The Beat Movement Analysis

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The jazz created a myriad impression in the mind of the audience as listeners and in the mind of the readers as a serious literary form. The real happiness and essence of life can be achieved through music and prayer. Music gives wing to the mind and soul and in itself the great healing factor. Music has always been a universal phenomenon as it is loved, adored and appreciated by all. Moreover it is the biggest companion of loneliness. Music is a part of the lingua Franca for the world. Jazz is looking at the music as a narrative and as an art form. “ Develop an interest in life as you see it; the people, things, literature music. The world is so rich, simply throbbing with rich treasures, beautiful souls and interesting people” (Henry Miller)…show more content…
Jazz continued to progress throughout the first half of the 20th century. Having overheard the term Beat by Negros, Kerouac coined the term Beat which literally meant to be crushed down or exhausted. He later used the term as “beatitude” with a positive connotation which meant supreme happiness or blessedness. The influence of the Beat Movement gave an aesthetic pleasure from the conventional and stereotyped norms of the society. Jack Kerouac, the American novelist with his work On the Road(1957) initiated the Beat Movement. The open discussion about eroticism stuff was considered to be a taboo, damaging the soul and spirit of mind. In literary world Beat stood as a healer in the early 20th century. The famous writers of the Beat generation were William Burroughs, Allen Ginsberg, Jack Kerouac.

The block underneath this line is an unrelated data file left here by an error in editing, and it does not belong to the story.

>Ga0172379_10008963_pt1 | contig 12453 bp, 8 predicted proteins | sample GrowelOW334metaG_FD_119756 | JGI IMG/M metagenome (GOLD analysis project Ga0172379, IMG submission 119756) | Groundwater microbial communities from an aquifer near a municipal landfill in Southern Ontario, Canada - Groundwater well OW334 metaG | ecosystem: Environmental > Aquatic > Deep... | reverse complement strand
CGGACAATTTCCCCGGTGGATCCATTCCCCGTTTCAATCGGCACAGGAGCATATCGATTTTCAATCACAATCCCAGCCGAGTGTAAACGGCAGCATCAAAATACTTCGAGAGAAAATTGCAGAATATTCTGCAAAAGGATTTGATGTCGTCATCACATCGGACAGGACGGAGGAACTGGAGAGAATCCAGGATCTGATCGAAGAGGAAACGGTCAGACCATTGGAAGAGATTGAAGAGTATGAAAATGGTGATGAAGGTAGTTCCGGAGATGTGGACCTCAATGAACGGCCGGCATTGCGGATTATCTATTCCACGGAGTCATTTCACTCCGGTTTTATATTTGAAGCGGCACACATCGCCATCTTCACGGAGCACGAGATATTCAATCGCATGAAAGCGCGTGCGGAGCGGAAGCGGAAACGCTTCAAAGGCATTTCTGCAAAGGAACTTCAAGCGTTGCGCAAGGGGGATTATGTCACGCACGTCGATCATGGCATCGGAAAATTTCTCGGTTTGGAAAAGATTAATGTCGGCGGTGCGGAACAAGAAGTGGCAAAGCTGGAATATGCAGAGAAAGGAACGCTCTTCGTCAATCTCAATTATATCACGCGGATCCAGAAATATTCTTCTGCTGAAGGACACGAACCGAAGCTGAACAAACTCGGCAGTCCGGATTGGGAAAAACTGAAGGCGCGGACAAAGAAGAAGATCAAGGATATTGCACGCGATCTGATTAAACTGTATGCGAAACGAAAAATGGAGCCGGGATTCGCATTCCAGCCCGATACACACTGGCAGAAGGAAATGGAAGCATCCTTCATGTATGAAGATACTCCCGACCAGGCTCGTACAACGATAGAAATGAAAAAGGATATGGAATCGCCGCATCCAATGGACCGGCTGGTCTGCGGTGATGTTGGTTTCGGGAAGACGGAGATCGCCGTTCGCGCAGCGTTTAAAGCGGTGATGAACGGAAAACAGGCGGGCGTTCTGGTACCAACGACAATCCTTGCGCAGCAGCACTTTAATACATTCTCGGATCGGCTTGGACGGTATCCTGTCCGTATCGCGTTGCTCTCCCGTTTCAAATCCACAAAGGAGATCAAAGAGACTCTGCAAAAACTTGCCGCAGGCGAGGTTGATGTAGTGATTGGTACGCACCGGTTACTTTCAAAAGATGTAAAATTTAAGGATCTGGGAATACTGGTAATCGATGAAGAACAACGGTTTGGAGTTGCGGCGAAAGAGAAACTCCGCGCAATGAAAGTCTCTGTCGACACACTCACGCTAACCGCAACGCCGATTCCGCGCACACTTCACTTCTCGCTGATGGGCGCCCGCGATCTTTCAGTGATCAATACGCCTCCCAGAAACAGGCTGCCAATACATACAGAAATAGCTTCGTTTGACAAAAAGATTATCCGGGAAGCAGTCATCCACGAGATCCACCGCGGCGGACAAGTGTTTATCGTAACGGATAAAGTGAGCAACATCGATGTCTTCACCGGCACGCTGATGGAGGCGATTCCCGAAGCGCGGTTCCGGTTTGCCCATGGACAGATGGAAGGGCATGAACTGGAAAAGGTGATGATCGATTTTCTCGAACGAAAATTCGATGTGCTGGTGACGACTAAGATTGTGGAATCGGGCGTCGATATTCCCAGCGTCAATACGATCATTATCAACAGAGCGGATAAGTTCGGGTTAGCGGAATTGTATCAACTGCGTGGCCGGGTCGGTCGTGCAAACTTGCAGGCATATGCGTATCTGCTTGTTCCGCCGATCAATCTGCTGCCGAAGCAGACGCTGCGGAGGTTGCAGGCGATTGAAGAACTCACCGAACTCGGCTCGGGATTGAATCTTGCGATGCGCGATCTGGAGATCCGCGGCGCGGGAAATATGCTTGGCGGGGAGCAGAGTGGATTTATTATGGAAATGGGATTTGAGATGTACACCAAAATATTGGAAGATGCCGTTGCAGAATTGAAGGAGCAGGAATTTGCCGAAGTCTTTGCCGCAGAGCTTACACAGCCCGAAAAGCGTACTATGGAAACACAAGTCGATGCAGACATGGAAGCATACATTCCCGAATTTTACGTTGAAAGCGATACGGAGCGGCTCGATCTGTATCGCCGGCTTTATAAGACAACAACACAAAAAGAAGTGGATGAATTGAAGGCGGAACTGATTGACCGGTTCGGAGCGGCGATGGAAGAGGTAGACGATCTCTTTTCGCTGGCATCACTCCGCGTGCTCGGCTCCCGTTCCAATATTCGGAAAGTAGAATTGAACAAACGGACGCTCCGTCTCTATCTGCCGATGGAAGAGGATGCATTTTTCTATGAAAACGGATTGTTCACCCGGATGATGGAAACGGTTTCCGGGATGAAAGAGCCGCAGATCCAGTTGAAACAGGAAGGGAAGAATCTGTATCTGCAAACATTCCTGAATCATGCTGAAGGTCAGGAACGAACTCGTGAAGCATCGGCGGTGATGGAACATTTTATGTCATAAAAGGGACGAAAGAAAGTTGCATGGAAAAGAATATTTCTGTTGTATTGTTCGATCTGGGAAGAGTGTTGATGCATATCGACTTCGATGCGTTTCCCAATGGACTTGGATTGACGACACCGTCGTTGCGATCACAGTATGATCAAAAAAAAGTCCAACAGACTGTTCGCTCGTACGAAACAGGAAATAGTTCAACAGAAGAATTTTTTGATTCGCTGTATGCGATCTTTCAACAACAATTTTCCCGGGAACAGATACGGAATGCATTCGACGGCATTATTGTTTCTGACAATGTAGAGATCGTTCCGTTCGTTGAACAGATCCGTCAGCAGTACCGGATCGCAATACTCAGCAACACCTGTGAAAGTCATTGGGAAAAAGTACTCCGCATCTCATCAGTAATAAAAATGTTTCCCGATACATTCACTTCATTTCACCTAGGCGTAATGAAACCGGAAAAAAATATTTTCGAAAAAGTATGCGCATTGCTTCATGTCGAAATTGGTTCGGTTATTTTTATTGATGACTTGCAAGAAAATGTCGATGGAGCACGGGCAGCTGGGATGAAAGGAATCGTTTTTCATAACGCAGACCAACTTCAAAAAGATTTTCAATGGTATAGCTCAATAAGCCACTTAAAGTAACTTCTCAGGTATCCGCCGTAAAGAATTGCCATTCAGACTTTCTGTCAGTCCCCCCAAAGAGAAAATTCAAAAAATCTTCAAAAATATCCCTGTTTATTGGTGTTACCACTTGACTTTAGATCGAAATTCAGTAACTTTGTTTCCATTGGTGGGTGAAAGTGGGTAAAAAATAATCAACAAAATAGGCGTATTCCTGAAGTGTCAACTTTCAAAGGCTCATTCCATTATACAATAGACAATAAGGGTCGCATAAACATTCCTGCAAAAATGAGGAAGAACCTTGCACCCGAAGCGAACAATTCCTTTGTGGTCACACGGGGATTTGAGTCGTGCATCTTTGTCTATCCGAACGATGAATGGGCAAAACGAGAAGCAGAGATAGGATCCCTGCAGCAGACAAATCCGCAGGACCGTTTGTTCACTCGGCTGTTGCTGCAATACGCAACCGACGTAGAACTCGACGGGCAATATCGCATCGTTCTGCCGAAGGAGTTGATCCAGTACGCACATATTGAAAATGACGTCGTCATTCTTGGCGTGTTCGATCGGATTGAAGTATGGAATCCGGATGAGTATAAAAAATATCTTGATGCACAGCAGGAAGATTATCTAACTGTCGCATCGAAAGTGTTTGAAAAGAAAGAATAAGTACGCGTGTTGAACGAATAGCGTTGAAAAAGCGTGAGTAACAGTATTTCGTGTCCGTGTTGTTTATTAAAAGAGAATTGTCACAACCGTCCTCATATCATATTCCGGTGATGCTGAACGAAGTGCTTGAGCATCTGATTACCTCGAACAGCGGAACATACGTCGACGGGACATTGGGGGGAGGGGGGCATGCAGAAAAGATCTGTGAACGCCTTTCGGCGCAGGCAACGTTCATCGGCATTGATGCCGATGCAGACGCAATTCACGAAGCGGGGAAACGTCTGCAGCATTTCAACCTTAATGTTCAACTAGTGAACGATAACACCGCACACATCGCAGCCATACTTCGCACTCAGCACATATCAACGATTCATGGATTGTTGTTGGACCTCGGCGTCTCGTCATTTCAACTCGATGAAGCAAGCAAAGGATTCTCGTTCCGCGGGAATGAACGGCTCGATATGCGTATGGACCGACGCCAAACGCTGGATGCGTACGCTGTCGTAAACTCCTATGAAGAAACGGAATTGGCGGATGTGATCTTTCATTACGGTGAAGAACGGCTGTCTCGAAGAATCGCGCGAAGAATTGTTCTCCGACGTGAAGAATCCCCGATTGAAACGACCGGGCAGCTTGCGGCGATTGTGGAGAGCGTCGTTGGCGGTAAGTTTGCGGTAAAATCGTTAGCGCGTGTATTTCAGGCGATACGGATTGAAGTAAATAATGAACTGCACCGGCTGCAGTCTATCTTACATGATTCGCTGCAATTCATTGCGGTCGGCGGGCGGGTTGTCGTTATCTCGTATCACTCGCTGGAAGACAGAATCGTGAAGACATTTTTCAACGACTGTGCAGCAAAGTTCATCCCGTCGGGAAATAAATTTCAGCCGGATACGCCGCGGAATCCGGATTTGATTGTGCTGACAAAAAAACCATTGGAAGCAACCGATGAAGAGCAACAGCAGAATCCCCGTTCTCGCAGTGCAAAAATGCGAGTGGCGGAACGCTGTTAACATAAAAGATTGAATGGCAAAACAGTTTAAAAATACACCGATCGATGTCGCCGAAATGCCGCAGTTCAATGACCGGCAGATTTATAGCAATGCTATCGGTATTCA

The influence of the Jazz is also found in the poetry of Plilip Larkin. Larkin was also a Jazz reviewer /critic for almost about a decade between 1961 to 1971. Larkin contributed to a daily column in “Daily Telegraph”. Larkin authored a book named All What Jazz: A Record Daily. We can hardly understand the writers well like Langston Hughes, Toni Morrison, Nathaniel Mackey, August Wilson without the jazz
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It adopted the syncopated rhythms of jazz music which was associated with the relaxation of social mores, including the consumption of illegal alcohol during prohibition, sexual promiscuity, and drug abuse. The music and the musicians mostly Afro-American were described by its critics as primitive, obscene, and overtly sexual. Many writers including Fitzgerald, Carl Van Vechten, and John Dos Passos, as well as writers of the Harlem Renaissance as Claude McKay, Countee Cullen, Zora Neale Hurston, Langston Hughes, Richard Wright, and Jean Toomer perceived the music as a liberating force against the racial, social, and sexual repression of the American society. These writers were inspired by the spirit of freedom which was the driving force of the prevailing music, the swinging rhythms of the era's Ragtime and Dixieland jazz styles were also freely incorporated into the their poetry and prose. “Protest literature consists of a variety of approaches, from the earliest literary efforts to contemporary times. These include articulating the plight of enslaved persons, challenging the larger white community to change its attitude toward those persons, and providing specific reference points for the nature of the complaints presented. In other words, the intention of protest literature was—and remains—to show inequalities among races and socio-economic groups in America and to
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